A hot Sunday on our last day on Germany. I could see the benefits of a stay on a campsite when the bread and cake van came round. We did our best to blend in for a while and then it was time to get going. We had asked Serena to direct us to Czech without going on the motorway as we had not got a vignette, a toll card, so we had a lovely back road drive across open high country to the border past windmills and solar farms and a biomass plant. All very green. Wild camping and park ups are apparently illegal in Czech so soon after the border we headed for a campsite near the spa town of Frantiskovy Lazne. Greeted by a very friendly lady who dug deep to revive her 30 yr old school English lessons we were given free rein to park where we liked in the small laid back camp. The grassy field was being smothered in poplar fluff. We went on a walk around and a meal at the nearby lakeside restaurant where everyone was friendly and the whole vibe seemed more relaxed and funky than East Germany with a LOT of young hip looking folk about. And they love their trees. Next day it was time to explore the town, one of the pillars of the west bohemian spa triangle. With 23 different mineral springs with very high iron, salt, co2, and other stuff it was a hugely popular place at the turn of the 20th century and it’s fine architecture was surrounded by landscaped parklands that spread the 2 km to the camp along tree lined avenues.
We tried a lot of the waters, and most were pretty vile but came in nice wrappings.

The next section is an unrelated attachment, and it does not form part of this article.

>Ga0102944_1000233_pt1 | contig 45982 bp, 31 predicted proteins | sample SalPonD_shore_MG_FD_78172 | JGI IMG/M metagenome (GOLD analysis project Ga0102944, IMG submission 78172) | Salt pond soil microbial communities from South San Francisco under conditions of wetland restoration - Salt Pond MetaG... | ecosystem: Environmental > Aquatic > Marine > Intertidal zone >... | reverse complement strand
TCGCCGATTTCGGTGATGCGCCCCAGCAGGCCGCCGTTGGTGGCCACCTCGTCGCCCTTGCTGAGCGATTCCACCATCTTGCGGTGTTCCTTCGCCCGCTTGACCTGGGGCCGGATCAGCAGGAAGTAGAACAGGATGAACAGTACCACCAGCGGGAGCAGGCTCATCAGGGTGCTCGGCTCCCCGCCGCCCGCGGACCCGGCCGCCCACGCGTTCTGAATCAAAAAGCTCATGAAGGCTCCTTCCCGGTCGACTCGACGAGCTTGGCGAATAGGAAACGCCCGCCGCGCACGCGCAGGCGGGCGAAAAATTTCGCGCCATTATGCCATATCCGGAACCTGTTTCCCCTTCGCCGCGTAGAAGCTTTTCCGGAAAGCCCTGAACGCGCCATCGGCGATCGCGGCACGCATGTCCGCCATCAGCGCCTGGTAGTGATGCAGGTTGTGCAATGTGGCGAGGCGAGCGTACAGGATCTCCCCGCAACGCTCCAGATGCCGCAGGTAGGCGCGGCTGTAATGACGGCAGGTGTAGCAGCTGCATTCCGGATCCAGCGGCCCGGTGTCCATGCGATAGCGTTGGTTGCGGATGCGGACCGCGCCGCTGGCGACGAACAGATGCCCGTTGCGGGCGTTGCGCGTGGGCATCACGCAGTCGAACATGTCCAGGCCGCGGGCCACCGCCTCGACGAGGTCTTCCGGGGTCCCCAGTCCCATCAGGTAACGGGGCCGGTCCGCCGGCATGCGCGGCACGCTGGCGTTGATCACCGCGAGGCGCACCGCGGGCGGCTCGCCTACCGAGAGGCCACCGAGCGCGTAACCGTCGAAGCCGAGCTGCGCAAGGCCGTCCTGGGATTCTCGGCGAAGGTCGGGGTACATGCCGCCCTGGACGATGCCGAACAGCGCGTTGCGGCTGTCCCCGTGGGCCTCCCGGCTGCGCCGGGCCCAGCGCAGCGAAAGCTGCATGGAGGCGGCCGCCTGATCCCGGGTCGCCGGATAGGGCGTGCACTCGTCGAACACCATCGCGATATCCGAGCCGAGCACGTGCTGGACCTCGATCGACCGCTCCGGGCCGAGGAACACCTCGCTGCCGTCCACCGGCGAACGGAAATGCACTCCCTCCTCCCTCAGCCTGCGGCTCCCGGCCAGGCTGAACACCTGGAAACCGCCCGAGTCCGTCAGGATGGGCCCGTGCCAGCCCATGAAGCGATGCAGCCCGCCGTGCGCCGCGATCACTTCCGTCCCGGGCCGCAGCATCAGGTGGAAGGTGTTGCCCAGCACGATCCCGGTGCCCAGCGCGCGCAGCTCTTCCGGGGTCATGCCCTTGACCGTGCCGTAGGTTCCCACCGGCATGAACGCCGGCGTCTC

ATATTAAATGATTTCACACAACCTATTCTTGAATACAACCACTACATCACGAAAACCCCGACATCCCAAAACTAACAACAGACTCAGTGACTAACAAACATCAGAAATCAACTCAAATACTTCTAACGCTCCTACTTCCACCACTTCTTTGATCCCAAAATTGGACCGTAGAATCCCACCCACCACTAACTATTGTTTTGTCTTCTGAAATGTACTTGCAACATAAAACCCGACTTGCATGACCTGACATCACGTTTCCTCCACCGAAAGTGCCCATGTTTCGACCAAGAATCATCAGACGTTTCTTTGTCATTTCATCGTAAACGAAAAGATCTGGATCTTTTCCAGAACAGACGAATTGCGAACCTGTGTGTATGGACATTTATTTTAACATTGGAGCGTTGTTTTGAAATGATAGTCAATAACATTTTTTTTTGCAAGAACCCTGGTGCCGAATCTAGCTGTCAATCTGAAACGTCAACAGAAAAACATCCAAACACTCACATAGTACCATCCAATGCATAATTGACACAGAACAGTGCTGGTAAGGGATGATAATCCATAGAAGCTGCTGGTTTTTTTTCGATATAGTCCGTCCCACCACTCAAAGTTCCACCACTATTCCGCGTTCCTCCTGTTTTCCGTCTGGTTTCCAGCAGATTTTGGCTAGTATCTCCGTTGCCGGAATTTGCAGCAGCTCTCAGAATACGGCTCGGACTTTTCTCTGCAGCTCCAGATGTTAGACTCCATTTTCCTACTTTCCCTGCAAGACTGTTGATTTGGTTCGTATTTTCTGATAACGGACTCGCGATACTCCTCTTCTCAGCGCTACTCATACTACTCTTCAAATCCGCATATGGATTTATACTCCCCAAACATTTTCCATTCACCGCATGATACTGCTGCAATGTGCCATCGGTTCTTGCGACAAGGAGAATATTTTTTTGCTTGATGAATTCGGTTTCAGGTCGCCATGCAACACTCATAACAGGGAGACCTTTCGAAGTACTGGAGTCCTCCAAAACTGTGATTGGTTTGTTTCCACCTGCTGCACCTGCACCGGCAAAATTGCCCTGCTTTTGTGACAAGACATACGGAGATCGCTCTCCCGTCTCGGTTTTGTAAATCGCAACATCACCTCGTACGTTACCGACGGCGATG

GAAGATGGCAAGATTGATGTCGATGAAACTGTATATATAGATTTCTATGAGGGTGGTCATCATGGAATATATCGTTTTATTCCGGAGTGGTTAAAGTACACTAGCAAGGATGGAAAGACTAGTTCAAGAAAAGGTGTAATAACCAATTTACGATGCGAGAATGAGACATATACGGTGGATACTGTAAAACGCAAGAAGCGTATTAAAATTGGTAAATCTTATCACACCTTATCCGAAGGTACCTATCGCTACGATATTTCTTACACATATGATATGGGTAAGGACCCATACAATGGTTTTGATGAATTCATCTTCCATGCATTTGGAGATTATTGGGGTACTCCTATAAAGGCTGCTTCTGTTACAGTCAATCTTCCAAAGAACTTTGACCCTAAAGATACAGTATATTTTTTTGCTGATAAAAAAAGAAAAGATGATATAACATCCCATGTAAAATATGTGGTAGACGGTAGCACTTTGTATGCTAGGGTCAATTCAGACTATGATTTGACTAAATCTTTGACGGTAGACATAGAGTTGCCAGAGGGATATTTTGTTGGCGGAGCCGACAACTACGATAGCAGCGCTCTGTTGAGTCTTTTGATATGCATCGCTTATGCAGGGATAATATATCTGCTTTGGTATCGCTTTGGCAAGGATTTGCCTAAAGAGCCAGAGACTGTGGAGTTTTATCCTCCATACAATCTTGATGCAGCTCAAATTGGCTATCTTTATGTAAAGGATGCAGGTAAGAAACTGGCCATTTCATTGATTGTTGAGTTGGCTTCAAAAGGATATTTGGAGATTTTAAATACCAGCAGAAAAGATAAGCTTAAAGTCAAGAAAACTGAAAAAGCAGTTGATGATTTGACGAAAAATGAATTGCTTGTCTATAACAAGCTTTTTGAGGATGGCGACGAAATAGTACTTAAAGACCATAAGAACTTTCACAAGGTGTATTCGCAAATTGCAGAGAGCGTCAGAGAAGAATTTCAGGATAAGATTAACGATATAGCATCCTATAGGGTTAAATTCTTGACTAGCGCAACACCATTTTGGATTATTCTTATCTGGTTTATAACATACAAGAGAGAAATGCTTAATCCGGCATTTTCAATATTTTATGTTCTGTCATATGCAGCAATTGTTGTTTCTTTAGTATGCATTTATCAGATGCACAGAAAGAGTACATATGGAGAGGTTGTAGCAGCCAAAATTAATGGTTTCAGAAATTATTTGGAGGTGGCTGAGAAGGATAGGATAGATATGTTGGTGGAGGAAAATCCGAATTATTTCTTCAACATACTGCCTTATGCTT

In the afternoon we headed to a reserve nearby where across the 100’s of acres of moor and wetlands there were many mineral spring sources and a large quantity of pure carbon dioxide comes to the surface in mud volcanos.
There was a boardwalk across the strange landscape that had beautiful patches of sulphur coloured ground.
There was another area of Bohemia I wanted to explore above the spa town of Karlovy Vary. The Krusne mountains have been mined for tin, iron , copper, zinc since the 16th century and when uranium was discovered there in the 1950’s the Soviets brought 15000 mostly political prisoners in to toil below ground extracting it for Russian nuclear experiments. On our way there we past a huge area of open cast mining where the planet had been stripped away. . We found our way, well Serena did, to a lovely pension with a small field of cabins to park in up in the woods below the mountains. The friendly owner of Pod Lanovkou charged us a couple of euros to use the showers and toilets but nothing to park up. In the morning we did a 18km hike up to the top of Klinovec the highest peak at 1224m. The way went through forest with abandoned ski lifts and runs and across meadows thick with wild flowers.
We stopped for a coffee in the highest town in Central Europe,Bozi Dar which was a nice looking ski walking and biking centre.
For what is the second most irreligious country in the world they have many fine churches. Then up to the top with more ski lifts, flower meadows with views and a summit abandoned hotel.
On our way down we passed a gang of dark skinned workers making a new trail through the forest. And after a steep scramble made it back to camp where the owner told me that this very site had been a uranium mining work camp and pointed out the mine entrance and buildings. We had been hiking over the top of the tunnels.
Really interesting. Looks like it’s going well. Send more posts! Any ice cream? Careful of the holy water! Don’t get stuck slaving in a uranium mine!
Thanks for the interest Giles, it’s a pleasure to have you with us. Czech Rep is our favourite so far.